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I recently discovered an interesting design pattern for a responsive design. Instead of collapsing the navigation and show it on click/tap, the navigation 'is there' the whole time in the footer and can simply be accessed by using a jump link.

Example: http://contentsmagazine.com (play with the window size).

While I think one big downside of this pattern is the fact that the user can't access the menu at every time, I still love the that solution for it's simplicity.
I am even thinking of implementing something similar in one of the projects I am working on because of the really tight schedule.

But of course, I don't want to slaughter the user experience because I am under pressure, so what do you think – is this pattern alright to use? Can you think of any other downsides here besides the menu access (that shouldn't be too hard to solve, thinking fixed header)?

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up vote 4 down vote accepted

The pattern is OK, but an anchor link is a jarring experience for a button that indicates "navigation". I do like having the navigation on the bottom of every page because it emphasizes content over navigation on smaller screens. There are pros and cons to the solution, but I wouldn't use it.

Some quotes I found about this method:

"Anchor jump can be awkward/disorienting – Quickly jumping to the footer of the site can be a bit disorientating." - Brad Frost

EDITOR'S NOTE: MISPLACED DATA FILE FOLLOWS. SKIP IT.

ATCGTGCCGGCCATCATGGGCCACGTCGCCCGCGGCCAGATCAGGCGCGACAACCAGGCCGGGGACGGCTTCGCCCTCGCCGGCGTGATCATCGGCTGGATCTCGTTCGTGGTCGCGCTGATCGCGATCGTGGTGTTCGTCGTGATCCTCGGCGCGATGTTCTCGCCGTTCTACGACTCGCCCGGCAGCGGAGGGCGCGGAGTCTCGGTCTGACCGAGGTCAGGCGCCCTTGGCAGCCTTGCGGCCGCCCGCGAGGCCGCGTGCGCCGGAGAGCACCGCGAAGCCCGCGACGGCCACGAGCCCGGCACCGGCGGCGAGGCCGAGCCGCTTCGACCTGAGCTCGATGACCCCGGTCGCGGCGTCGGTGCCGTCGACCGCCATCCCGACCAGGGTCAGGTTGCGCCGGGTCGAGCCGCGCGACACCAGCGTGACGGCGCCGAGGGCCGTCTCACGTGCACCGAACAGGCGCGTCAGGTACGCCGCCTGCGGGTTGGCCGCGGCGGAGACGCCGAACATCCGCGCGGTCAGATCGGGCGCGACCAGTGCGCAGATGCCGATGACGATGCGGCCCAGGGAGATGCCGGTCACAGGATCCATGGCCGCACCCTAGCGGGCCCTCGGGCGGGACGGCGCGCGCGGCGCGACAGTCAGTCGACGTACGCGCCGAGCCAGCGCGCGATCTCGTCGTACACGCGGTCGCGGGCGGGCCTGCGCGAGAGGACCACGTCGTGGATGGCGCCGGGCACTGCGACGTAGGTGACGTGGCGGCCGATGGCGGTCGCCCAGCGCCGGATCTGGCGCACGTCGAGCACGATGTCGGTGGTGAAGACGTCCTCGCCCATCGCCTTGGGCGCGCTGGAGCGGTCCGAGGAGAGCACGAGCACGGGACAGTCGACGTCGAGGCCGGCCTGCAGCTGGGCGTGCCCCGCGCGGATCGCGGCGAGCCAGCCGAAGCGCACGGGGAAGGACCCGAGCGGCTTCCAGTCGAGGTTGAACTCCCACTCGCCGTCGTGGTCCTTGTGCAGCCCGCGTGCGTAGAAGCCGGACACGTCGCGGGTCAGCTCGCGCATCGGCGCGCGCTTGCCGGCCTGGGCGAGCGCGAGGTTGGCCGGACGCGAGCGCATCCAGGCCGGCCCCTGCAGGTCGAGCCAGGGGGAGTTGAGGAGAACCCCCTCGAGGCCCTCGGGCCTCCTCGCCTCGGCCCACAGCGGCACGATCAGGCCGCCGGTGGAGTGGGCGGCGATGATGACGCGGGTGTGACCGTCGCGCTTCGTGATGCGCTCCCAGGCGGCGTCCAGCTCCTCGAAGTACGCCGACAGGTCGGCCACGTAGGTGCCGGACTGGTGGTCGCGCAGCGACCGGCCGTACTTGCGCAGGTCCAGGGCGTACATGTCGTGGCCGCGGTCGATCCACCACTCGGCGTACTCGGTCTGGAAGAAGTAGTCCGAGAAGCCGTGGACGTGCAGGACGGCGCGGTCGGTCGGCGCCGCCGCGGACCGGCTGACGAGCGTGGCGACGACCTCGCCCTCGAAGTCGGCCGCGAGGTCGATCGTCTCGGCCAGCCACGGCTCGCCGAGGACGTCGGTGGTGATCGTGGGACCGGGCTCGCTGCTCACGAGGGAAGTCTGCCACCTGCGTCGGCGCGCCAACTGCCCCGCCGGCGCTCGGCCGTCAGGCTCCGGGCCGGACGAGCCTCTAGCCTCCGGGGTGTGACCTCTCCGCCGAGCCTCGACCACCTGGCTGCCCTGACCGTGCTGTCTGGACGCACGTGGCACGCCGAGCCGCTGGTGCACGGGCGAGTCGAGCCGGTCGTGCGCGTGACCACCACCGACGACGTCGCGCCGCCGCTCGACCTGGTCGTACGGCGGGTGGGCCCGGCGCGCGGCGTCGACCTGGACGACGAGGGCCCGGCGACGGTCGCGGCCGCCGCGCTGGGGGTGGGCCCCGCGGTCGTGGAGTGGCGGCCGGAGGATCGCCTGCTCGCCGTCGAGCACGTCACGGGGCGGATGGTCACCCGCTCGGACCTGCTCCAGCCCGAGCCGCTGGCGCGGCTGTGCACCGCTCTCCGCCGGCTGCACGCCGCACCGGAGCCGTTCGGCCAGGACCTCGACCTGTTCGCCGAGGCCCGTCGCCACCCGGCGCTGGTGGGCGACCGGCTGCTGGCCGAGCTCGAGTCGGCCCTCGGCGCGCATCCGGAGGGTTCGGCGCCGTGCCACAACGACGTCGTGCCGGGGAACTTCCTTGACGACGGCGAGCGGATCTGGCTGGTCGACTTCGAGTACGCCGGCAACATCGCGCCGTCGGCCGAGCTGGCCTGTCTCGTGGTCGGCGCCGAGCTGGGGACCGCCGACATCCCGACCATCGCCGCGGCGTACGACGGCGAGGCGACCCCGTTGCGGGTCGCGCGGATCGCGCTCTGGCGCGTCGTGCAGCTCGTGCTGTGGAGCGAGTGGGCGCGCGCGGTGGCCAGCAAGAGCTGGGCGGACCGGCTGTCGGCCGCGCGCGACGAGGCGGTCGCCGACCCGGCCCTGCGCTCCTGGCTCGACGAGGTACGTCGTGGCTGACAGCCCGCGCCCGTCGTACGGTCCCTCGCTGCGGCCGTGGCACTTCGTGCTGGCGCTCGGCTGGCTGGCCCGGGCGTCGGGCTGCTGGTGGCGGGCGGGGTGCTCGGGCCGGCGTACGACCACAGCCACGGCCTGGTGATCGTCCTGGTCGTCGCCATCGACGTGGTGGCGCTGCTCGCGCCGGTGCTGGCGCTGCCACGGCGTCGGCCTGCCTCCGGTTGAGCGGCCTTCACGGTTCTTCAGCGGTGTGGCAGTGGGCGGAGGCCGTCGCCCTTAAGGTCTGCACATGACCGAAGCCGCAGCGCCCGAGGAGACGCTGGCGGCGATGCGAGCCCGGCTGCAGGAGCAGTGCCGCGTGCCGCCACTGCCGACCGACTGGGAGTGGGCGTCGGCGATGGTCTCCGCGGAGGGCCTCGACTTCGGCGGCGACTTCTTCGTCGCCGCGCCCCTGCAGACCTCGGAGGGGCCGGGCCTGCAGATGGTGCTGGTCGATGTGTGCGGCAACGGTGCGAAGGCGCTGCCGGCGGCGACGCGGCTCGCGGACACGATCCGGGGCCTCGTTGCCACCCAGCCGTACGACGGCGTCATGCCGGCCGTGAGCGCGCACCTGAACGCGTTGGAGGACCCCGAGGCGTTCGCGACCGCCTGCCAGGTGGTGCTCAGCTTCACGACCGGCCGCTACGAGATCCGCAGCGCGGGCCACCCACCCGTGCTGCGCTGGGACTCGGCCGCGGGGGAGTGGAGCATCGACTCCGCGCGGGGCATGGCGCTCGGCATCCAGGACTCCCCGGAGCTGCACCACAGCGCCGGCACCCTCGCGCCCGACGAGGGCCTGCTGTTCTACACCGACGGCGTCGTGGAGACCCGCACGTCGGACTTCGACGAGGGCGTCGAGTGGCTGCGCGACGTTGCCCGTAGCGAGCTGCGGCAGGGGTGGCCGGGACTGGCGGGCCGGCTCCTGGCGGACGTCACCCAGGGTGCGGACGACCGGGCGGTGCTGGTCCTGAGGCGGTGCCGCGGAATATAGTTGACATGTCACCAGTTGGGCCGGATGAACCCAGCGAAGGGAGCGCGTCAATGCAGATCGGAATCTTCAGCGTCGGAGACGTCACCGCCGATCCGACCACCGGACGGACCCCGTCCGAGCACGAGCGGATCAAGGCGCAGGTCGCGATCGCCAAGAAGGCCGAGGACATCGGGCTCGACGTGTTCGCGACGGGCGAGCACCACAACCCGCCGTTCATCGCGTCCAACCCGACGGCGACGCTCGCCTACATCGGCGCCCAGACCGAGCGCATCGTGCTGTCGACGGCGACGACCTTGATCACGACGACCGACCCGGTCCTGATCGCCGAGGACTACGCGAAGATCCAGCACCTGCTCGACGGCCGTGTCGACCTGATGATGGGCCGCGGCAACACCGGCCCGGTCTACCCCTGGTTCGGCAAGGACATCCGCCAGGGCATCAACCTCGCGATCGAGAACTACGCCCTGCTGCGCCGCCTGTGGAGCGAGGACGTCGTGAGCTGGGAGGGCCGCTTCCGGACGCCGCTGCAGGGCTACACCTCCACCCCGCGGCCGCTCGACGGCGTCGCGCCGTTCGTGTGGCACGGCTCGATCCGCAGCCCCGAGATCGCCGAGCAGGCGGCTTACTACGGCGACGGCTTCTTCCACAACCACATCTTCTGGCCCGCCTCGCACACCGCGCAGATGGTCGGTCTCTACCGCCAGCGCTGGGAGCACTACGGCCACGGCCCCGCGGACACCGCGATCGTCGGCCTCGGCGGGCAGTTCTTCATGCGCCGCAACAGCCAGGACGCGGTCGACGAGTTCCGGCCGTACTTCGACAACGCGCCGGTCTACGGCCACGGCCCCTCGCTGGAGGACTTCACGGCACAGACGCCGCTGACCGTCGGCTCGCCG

"On the Web, users have a clear mental model for a hypertext link: it should bring up a new page. Within-page links violate this model and thus cause confusion." - Jakob Nielsen

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Thanks for your answer! The quotes really helped me. But regarding the anchor: If I would use an icon that clearly indicates 'menu' (may it be a hamburger or grid icon), do you think Nielsen's quote still applies? I mean, actually the user is informed where he is being transferred to. –  Sven Nov 7 '13 at 21:21
    
Think of this way: if you were to ask a user what they'd expect from the menu button they'd probably say "the menu will appear". The anchor link option may match their expectation, but a link should provide immediate feedback (i.e., menu) or open a new page. If you are constrained by time and budget then it is OK to launch with the anchor link. You can defend your decision by saying your option still meets the basic user need and it's within scope. It's like you are launching with a MVP (minimum viable product) and — in time — you may be able to go back and create a more elegant solution. –  usingtheinternet Nov 7 '13 at 22:51
    
By the way, good luck! –  usingtheinternet Nov 7 '13 at 22:56
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Ah thank you so much! The MVP comparison made it clear to me! –  Sven Nov 8 '13 at 19:19

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